Long-time Labour TD Brendan Ryan has ruled himself out of running in the upcoming general election, potentially just weeks before the country goes to the polls.
Mr Ryan said he made his decision after the strong showing of Labour councillor Duncan Smith in his Dublin Fingal constituency's November bye-election, saying the party needs to promote the "next generation".
Mr Ryan was first elected to the Dáil in February 2011 when Labour surged to 37 seats, before being one of just seven party TDs to retain their seats in February 2016.
The 66-year-old TD was expected to be in contention to win one of the five seats in the constituency when the next general election takes place.
"It has been a great privilege and honour for me to represent the people of Dublin Fingal in Dáil Éireann for nearly nine years now, and in Seanad Éireann from 2007 to 2011.
"I want to thank my constituents and friends for their support over that time and I am very grateful for the trust they placed in me over three general elections," Mr Ryan said.
He added: "I spoke to all our councillors after the May local elections and told them I had no desire to hold any of them back if they wished to take the next step and run for the Dáil.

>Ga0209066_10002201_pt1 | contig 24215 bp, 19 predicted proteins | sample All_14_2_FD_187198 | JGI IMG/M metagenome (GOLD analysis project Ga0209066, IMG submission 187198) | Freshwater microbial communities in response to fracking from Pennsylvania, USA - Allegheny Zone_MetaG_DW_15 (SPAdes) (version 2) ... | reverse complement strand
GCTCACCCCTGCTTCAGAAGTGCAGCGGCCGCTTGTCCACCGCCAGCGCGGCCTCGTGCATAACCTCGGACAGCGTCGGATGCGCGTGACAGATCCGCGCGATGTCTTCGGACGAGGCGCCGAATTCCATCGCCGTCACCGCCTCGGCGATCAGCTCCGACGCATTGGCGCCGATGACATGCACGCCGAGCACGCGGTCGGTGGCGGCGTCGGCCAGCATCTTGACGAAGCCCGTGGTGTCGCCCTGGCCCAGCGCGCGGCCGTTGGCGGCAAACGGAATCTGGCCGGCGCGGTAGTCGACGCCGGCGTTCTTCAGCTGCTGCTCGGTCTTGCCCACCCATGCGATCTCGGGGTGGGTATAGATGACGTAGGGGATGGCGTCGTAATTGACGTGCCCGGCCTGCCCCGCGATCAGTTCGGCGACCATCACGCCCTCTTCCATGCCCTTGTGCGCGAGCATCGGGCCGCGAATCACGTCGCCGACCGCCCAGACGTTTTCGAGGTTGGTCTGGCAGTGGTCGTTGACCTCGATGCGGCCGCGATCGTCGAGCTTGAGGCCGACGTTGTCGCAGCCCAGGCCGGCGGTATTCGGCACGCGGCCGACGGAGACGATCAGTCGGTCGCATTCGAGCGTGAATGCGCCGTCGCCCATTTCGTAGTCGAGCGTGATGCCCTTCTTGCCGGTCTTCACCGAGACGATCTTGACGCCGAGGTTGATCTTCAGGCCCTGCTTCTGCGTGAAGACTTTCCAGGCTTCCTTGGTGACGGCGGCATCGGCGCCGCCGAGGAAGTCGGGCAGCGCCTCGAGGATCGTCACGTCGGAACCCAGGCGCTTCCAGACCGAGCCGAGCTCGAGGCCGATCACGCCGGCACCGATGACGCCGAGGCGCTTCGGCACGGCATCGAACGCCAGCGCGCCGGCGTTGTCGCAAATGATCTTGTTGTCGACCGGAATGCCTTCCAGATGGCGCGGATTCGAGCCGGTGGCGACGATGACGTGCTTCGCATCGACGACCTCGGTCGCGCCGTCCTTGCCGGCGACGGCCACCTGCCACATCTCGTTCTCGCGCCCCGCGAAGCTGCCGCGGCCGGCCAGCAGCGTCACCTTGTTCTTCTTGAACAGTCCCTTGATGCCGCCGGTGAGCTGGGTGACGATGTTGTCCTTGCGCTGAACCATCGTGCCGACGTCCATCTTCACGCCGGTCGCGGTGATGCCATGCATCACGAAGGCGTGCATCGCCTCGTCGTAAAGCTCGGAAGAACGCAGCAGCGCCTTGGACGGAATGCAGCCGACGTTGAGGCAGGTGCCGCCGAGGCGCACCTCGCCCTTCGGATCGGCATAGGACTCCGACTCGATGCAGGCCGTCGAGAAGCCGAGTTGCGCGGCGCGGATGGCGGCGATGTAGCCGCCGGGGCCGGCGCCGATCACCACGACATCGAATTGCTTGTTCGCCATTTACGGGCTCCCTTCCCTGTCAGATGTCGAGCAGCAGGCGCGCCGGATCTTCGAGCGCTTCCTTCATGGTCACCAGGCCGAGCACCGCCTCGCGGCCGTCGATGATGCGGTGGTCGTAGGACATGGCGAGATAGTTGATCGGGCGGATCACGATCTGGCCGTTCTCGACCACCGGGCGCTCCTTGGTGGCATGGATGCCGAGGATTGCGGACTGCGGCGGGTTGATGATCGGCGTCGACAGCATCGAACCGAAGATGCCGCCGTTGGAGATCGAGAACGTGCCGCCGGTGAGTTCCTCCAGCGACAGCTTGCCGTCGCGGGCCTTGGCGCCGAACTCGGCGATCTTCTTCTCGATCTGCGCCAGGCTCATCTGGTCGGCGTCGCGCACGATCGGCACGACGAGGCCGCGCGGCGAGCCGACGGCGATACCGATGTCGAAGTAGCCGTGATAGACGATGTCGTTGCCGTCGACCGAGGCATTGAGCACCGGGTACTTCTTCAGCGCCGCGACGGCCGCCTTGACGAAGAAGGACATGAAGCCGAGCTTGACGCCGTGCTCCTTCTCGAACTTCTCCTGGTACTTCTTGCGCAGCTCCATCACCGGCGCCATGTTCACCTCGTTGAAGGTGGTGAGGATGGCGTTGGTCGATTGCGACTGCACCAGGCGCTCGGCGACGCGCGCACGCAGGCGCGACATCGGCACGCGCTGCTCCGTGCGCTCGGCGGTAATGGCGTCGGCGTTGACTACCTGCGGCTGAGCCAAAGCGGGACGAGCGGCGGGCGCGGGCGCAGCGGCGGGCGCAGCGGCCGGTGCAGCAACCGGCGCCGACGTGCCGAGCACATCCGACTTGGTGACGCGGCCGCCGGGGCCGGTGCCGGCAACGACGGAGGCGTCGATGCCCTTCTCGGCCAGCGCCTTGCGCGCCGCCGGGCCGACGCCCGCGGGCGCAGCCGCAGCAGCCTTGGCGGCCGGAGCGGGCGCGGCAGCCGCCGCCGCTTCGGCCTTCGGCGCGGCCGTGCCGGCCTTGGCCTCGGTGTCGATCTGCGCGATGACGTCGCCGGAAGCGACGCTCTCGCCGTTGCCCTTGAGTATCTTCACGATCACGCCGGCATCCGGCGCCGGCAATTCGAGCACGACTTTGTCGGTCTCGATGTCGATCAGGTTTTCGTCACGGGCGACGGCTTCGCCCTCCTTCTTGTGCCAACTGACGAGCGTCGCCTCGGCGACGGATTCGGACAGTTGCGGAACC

"I am confident that we can hold our Labour seat in a general election with a new candidate and because of that I believe the time is now right for the transition to the next generation".
Labour sources said no candidate has been officially chosen to replace Mr Ryan. However, they said Mr Smith's bye-election showing means he is highly likely to be the replacement candidate.
If there is a general election in April or May, Labour will hold a constituency selection convention.
However, if there is a snap general election in February, the party's hierarchy - which has a one candidate per constituency policy - will simply appoint a candidate